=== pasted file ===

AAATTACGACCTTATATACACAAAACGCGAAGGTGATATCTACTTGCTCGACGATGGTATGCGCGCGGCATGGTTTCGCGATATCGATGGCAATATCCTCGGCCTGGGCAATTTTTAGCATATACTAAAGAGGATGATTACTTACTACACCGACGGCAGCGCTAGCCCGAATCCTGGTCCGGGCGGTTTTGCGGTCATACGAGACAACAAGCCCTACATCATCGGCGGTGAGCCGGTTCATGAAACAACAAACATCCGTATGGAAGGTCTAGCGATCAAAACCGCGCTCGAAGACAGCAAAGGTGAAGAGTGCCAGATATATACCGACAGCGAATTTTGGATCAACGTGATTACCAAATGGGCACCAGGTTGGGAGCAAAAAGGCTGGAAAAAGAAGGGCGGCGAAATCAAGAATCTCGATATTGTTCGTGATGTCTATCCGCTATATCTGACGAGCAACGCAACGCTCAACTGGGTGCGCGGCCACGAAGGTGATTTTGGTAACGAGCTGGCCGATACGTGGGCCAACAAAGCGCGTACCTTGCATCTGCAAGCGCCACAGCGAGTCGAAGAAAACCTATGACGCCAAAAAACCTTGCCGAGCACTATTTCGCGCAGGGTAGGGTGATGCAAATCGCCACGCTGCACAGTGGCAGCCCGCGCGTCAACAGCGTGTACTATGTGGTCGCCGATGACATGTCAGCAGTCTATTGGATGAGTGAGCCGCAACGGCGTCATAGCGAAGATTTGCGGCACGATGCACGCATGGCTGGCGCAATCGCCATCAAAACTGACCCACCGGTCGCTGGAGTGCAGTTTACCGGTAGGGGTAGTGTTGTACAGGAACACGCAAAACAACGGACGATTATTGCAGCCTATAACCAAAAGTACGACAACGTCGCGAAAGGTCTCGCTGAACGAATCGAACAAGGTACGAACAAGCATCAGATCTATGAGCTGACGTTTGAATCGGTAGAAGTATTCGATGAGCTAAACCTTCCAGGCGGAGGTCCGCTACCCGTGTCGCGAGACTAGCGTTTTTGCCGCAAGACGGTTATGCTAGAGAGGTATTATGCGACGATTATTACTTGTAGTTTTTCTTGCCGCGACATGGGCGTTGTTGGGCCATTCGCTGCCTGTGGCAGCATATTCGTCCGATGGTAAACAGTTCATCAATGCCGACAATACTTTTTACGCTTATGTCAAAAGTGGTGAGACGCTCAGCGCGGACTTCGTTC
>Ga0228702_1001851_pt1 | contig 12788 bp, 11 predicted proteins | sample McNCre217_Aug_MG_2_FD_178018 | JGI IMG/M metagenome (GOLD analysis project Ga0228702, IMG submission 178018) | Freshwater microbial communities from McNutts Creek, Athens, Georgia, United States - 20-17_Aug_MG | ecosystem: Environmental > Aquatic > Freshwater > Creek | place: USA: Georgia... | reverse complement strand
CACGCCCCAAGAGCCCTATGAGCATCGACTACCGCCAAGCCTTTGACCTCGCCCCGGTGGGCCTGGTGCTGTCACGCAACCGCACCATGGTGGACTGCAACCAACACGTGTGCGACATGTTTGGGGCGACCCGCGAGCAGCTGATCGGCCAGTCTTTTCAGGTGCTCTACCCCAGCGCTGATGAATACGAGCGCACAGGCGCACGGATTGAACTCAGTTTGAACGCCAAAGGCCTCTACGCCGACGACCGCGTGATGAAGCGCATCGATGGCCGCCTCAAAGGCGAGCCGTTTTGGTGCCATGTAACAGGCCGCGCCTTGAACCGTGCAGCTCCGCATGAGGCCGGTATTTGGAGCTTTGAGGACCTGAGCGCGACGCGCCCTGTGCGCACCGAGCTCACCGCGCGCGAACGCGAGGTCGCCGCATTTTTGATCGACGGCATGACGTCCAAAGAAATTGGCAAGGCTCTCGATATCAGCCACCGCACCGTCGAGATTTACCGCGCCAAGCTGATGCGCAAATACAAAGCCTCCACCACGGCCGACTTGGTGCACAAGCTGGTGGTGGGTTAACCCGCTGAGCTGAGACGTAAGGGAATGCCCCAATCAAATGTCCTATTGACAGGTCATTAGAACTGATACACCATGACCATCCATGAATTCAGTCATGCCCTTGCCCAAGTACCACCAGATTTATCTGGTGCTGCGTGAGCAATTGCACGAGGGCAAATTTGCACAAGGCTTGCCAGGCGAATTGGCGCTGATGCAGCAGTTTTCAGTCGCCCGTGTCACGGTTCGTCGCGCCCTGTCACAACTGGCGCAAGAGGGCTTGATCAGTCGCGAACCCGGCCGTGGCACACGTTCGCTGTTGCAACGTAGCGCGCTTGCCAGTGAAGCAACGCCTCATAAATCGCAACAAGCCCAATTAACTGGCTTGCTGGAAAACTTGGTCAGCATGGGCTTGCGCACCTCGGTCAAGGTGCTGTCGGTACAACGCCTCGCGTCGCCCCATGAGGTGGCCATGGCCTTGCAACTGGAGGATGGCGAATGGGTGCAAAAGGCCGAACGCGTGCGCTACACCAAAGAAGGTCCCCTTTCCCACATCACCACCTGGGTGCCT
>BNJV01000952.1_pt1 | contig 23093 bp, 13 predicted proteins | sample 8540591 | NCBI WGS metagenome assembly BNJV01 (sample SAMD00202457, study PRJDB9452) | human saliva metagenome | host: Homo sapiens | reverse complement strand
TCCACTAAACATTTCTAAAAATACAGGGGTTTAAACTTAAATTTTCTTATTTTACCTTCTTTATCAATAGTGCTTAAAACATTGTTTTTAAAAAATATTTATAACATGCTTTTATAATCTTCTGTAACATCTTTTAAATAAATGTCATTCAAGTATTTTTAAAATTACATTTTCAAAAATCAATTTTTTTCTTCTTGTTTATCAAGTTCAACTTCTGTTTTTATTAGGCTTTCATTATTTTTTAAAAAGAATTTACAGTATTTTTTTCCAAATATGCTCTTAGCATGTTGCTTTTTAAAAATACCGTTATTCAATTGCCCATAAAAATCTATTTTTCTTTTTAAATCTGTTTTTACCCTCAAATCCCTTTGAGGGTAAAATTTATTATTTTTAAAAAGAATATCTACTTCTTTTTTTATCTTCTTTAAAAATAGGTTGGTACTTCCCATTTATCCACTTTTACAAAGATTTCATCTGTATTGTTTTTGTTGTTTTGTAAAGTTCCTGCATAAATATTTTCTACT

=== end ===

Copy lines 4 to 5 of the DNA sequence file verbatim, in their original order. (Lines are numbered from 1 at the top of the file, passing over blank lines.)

>BNJV01000952.1_pt1 | contig 23093 bp, 13 predicted proteins | sample 8540591 | NCBI WGS metagenome assembly BNJV01 (sample SAMD00202457, study PRJDB9452) | human saliva metagenome | host: Homo sapiens | reverse complement strand
TCCACTAAACATTTCTAAAAATACAGGGGTTTAAACTTAAATTTTCTTATTTTACCTTCTTTATCAATAGTGCTTAAAACATTGTTTTTAAAAAATATTTATAACATGCTTTTATAATCTTCTGTAACATCTTTTAAATAAATGTCATTCAAGTATTTTTAAAATTACATTTTCAAAAATCAATTTTTTTCTTCTTGTTTATCAAGTTCAACTTCTGTTTTTATTAGGCTTTCATTATTTTTTAAAAAGAATTTACAGTATTTTTTTCCAAATATGCTCTTAGCATGTTGCTTTTTAAAAATACCGTTATTCAATTGCCCATAAAAATCTATTTTTCTTTTTAAATCTGTTTTTACCCTCAAATCCCTTTGAGGGTAAAATTTATTATTTTTAAAAAGAATATCTACTTCTTTTTTTATCTTCTTTAAAAATAGGTTGGTACTTCCCATTTATCCACTTTTACAAAGATTTCATCTGTATTGTTTTTGTTGTTTTGTAAAGTTCCTGCATAAATATTTTCTACT